Monday, June 14, 2010

The Fine Art Of The Big Talk

After reading The Fine Art Of Small Talk, I decided to try Debra Fine's follow-up book The Fine Art Of The Big Talk. Big talk is significant, meaningful talk. Sometimes it's a difficult conversation, often it's an in-depth exploration of some subject. Big talk also open opportunities to ask for something, to sell something, to motivate someone, or to teach someone. Big talk is important.

The idea behind this book is to help "increase your language awareness." This, in turn, helps you hone your conversation skills to become more influential, better at managing conflict, and making more satisfying connections.

Like her first book, this one is full of practical advice. Here's one of my favorites: When leading a meeting set an agenda. For each item, clearly state what the objective of the topic is and, if possible, what the decision being made is. This will help to focus meetings and run more smoothly. I've already starting doing this in my meetings and I've noticed a difference. I also think this frame of thinking is appropriate for creating written reports. What's the object of each slide or paragraph? What decision is it helping drive? I've found being explicit really helps. In my meeting invites I write out: "Topic: blah. Objective: blah. Decision: blah?"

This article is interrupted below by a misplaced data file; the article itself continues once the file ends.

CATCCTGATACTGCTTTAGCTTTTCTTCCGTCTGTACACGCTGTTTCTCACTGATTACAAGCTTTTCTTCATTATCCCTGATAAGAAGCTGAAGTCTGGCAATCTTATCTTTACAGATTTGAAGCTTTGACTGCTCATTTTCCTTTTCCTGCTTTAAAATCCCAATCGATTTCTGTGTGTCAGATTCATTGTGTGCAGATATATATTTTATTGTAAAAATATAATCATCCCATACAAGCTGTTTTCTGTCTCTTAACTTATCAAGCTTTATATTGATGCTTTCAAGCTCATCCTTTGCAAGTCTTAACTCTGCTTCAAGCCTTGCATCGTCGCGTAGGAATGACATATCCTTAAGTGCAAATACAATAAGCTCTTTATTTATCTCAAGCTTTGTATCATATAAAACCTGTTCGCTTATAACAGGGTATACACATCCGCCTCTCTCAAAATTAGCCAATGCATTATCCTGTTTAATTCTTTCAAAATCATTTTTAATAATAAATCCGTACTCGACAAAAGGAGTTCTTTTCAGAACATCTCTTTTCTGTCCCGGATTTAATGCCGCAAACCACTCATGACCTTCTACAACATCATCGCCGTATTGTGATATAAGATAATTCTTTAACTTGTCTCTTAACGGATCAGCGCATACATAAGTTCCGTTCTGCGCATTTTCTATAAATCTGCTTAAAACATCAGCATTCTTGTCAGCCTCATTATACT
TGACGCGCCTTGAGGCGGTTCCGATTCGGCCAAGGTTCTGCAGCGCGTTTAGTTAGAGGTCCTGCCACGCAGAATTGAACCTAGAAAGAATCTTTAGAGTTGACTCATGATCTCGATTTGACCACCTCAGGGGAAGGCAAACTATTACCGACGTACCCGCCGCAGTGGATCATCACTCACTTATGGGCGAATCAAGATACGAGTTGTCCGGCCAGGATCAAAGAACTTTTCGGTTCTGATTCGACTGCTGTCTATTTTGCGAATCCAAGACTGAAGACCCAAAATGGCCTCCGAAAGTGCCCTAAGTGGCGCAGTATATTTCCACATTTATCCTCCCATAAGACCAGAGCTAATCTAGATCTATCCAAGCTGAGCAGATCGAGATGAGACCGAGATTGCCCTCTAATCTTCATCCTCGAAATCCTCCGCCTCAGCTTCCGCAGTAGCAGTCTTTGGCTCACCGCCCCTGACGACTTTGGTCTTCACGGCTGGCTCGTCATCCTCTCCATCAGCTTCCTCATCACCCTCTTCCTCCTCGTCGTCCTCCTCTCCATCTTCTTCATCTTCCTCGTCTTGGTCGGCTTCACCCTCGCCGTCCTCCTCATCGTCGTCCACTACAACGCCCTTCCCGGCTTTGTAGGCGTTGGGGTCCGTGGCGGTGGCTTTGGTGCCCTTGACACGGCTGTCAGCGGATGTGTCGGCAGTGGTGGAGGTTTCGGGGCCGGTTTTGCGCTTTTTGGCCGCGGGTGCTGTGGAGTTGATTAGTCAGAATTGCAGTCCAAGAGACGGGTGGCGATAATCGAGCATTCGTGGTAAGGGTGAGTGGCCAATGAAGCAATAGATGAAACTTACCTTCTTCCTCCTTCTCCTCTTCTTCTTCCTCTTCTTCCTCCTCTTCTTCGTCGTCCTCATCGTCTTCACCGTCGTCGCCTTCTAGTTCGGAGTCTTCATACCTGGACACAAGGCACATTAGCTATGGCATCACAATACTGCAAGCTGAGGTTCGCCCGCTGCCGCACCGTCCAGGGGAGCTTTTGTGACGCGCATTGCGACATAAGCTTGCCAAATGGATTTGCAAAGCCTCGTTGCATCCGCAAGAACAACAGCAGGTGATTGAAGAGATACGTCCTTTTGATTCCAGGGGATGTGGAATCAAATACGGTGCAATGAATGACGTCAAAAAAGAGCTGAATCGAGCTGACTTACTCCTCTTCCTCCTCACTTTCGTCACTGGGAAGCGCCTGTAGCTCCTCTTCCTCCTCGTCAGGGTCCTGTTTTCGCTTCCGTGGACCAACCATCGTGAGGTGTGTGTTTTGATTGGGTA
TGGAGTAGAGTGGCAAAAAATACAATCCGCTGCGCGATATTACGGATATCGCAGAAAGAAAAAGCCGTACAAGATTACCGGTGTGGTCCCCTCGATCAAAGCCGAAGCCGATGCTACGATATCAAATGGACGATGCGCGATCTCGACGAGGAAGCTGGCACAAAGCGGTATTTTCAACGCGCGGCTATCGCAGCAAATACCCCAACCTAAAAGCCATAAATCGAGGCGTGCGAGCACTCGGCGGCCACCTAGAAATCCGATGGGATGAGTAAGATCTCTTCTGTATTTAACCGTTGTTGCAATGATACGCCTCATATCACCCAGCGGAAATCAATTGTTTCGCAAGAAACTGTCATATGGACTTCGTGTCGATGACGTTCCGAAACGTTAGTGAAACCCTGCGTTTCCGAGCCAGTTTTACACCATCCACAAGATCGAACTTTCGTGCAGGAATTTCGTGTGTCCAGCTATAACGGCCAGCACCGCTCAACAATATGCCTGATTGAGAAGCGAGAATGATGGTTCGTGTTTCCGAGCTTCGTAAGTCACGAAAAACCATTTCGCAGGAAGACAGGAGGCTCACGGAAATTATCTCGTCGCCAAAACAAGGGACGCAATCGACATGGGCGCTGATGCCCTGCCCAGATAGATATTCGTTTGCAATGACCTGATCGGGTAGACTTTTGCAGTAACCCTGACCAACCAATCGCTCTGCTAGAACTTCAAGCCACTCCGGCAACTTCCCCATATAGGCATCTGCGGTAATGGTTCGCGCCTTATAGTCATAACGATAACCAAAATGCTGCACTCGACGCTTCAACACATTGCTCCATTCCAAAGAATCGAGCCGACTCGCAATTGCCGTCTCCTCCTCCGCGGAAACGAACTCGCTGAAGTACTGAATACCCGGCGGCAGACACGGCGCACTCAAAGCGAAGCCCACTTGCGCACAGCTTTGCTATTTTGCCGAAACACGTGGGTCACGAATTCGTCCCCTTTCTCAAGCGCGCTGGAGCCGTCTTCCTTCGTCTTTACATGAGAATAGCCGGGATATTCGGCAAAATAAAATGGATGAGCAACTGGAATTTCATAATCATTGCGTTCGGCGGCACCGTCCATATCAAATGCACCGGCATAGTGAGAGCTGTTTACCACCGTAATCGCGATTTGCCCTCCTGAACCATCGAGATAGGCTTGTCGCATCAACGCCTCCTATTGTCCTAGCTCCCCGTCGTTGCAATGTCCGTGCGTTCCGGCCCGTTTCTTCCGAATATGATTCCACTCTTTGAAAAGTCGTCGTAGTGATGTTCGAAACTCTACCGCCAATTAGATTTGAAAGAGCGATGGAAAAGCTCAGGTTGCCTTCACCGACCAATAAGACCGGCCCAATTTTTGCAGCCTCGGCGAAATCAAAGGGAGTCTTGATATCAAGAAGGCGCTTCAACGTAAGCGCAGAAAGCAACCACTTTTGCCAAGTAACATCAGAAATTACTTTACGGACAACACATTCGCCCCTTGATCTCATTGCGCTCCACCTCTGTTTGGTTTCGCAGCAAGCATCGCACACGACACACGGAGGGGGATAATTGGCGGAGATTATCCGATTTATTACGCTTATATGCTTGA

There are all sorts of goodies like that throughout the book. I'm now in the process of reviewing each chapter. When I'm done, I hope to have a cheat sheet that I can refer to when I know a big talk is coming up.

The best way to read this book is AFTER you've read the Small Talk book. I found it helpful because it got the ball rolling on conversations. If you only had time for one book, I would actually recommend the Small Talk book. However, if you're looking to improve your overall conversation skills, then I recommend checking this out after the Small Talk book. Both books are short enough that, even though there isn't an audiobook version, they're easy to get through.

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